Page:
Wherever the tourists go, the shops are always there. When I travel, I shy away from department or chain stores. I’m only interested in the unique, the local artisans, the makers that aren’t selling mass produced objects. While I do appreciate a well curated collection of goods, I do seek boutiques or shops that sell objects from the region.
shop window, munich, germany
In this modern world we’re all connected though the web. As a result I’ve noticed more globalization and I see what are now cross cultural similarities in shops, hotels, cafes, and pubs. I once walked into a brewery outside Melbourne and it surprised me just how much it looked like one in my hometown in California.
The internet allows us to all share design ideas and it can’t help but influence, so designs are infused in other countries. It’s another observation I’ve made as I travel, you see a lot of differences, but I also have noticed that one cafe can look very much the same as another I’ve seen on the other side of the globe.
shop in stockholm
Another favorite about travel as it relates to design is the unexpected details that reveal themselves to me. For example, I love when I check into an AirBnB or hotel and they hand me a set of old fashioned keys. I’ve had my share of hotels with modern keys, some so innovative that you cannot activate the lights until you insert your card into a slot inside the room (smart, it saves electricity!). I welcome that unexpected nature of travel and the fact that you never quite know what you’re going to see until you get there. It’s part of the charm.
hotel corridor, nice, france
Flooring inspiration is another thing I love to photograph. I’ve walked on the most beautiful river rock installations in Hawaii, gorgeous polished wood floors and stone patterns in Europe, and seen unexpected tile installations from Mexico to Australia to the Mediterranean. Tile and textiles stop me in my tracks wherever I roam, the mosaics, the patterns, the colors, the textures are all so intriguing.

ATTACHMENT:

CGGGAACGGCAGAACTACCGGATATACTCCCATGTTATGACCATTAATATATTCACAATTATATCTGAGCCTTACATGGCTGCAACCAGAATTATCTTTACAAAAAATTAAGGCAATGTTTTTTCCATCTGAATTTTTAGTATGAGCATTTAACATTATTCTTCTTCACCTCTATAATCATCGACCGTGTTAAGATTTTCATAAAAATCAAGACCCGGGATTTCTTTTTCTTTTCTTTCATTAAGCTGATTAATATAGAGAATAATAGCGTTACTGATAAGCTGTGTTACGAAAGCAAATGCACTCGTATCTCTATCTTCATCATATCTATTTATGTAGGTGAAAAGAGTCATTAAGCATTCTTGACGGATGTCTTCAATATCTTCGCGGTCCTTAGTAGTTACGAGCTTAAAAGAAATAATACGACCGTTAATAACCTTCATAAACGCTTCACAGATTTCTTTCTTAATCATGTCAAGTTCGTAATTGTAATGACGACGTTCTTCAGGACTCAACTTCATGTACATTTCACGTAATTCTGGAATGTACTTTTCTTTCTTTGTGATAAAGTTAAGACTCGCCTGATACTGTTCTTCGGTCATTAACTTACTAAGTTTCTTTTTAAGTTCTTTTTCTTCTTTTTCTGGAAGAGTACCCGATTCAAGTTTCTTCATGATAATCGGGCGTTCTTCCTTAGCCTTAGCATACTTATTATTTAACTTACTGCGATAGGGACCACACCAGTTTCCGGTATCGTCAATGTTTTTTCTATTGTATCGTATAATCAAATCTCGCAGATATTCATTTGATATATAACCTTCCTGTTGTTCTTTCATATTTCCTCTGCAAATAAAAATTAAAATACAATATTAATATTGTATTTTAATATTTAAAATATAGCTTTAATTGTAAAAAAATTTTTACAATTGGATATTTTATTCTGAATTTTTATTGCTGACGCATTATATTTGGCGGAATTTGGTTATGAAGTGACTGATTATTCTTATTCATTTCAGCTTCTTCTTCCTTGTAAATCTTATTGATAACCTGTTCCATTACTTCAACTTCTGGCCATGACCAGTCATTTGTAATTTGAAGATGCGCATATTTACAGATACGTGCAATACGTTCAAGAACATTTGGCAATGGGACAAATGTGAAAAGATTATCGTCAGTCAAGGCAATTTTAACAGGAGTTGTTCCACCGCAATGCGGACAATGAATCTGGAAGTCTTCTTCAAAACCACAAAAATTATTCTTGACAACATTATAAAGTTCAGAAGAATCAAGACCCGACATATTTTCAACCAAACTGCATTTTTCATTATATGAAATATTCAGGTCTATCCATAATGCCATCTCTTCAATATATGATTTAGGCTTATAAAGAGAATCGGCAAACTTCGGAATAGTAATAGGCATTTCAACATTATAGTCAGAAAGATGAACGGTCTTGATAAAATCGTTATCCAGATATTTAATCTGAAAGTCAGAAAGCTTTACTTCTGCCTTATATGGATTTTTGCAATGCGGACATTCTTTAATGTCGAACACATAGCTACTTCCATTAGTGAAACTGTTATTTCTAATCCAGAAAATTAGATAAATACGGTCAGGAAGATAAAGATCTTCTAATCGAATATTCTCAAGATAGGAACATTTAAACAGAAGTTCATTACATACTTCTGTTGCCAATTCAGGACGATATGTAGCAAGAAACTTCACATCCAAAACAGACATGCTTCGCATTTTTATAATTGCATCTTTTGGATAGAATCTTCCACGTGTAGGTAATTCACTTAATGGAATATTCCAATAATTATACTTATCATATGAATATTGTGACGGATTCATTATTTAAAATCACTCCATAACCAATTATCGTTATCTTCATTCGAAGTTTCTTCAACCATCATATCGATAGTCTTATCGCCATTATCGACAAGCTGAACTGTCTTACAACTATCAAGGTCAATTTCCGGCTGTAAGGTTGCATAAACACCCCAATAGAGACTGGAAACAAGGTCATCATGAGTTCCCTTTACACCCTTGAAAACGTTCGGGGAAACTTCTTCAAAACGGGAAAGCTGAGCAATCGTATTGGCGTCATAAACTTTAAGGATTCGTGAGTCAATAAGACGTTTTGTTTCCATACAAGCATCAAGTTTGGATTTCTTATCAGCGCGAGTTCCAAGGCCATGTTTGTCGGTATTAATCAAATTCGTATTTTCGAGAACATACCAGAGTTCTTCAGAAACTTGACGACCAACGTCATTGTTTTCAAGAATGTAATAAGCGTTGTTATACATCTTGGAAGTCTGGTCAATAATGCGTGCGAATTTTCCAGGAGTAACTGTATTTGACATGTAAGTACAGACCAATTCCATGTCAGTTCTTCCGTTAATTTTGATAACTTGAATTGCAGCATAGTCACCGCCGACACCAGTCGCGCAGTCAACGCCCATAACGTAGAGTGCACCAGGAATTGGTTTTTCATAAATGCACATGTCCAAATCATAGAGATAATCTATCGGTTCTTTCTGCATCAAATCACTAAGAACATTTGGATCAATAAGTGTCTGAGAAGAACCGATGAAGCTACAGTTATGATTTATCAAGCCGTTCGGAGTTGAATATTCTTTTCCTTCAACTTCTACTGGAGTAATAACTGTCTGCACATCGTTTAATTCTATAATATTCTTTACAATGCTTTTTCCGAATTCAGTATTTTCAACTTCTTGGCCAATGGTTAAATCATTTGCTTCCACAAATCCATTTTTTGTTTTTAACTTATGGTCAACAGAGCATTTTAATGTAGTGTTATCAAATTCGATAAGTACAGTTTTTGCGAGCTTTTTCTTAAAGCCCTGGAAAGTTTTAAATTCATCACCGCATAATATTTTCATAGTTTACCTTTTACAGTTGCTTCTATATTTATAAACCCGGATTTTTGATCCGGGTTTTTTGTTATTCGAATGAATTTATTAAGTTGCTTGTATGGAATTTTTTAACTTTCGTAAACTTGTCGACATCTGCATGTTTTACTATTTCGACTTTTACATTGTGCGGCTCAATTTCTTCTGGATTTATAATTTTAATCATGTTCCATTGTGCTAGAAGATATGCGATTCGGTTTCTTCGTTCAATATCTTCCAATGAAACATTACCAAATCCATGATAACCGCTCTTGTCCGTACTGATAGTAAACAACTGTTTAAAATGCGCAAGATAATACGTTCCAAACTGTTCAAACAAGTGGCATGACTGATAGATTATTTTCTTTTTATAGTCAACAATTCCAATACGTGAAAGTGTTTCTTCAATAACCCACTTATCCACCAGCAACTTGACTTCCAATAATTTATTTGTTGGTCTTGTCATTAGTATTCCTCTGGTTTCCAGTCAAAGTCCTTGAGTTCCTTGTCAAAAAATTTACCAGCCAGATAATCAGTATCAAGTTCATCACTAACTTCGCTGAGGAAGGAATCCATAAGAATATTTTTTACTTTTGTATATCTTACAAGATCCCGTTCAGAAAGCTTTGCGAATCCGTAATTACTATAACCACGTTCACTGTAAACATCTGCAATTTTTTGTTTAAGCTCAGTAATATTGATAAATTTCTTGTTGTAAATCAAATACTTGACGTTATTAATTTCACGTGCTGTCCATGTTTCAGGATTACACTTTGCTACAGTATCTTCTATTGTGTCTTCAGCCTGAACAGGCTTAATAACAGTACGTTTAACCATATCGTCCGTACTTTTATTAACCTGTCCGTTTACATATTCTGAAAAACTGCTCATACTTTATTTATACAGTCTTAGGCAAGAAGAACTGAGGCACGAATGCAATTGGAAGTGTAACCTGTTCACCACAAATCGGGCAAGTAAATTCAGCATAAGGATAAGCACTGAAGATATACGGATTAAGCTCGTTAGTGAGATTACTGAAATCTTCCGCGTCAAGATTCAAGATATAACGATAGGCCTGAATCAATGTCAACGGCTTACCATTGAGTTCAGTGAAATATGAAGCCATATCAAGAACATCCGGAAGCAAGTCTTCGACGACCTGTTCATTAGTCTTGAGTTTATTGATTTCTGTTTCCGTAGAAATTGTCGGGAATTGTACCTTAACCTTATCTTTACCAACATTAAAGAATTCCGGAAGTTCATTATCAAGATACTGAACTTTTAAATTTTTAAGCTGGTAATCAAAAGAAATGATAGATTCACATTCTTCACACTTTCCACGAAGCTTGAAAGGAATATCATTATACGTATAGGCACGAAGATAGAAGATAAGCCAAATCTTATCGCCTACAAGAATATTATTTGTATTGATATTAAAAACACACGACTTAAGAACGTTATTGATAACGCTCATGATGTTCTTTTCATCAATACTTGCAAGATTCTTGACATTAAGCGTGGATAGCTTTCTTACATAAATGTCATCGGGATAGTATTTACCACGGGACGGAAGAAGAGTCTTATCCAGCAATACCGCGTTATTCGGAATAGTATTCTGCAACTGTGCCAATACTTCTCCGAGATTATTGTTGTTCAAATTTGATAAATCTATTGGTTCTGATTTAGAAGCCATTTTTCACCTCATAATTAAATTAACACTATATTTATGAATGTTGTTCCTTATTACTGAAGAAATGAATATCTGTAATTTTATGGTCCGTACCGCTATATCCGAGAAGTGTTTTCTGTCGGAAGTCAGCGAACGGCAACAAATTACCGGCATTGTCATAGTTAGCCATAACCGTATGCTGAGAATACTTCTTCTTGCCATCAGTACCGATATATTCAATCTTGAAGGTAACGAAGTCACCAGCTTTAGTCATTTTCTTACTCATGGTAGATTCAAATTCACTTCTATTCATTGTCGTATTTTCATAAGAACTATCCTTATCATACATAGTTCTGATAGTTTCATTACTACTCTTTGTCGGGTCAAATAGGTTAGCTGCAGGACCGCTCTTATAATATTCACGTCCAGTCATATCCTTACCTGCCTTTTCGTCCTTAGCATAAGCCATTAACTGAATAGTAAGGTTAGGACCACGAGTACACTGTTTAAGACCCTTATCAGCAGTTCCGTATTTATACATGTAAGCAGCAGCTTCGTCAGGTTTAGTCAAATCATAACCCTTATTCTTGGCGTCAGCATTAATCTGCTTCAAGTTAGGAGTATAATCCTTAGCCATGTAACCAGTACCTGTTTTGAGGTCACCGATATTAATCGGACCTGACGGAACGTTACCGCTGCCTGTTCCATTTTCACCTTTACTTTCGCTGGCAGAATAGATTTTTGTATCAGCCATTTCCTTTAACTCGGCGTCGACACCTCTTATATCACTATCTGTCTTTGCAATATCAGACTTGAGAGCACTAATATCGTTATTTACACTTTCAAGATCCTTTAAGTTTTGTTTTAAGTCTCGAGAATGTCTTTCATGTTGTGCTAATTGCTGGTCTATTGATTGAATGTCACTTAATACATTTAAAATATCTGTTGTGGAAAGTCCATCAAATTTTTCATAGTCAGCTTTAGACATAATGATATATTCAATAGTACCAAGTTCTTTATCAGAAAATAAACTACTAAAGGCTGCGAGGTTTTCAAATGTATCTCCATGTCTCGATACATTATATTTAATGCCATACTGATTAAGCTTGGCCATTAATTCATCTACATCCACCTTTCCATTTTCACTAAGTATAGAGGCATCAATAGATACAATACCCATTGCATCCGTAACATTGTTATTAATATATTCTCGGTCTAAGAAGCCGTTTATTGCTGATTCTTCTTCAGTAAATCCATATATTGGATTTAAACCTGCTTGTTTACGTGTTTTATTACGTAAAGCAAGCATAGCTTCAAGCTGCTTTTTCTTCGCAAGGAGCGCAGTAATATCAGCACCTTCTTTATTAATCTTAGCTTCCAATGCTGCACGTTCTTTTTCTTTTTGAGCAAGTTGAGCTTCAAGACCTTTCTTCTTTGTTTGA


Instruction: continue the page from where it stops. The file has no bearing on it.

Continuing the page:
surfer’s paradise, queensland, australia
Something as simple as a wall mural or tree trunk can inspire me too. This wave wall I saw in Oahu became the inspiration for one of my summer fabric designs a few years ago.
ko olina, oahu
Why do I keep planning trips to new places? Because I believe inspiration is born out of risk taking and it comes from putting myself in a new destination in a foreign place. At any given moment I can find myself in the sanctuary of an art gallery or museum, or somewhere more daring like an unknown city street that beckons me to come around the corner. I’m eternally curious.
In 2018, I’m headed back to Norway, also to Austin, Texas; Seattle, Washington; Charleston, South Carolina; also Czech Republic, Belgium, and perhaps Peru in the fall. My list of places to go is long and it keeps growing.
I believe good design is everywhere you look if you seek it and traveling provides endless sources for inspiration. I want to be exposed to as much of it as possible and for as little as it will cost me and I plan on sharing it here as I continue my journey in this big beautiful world.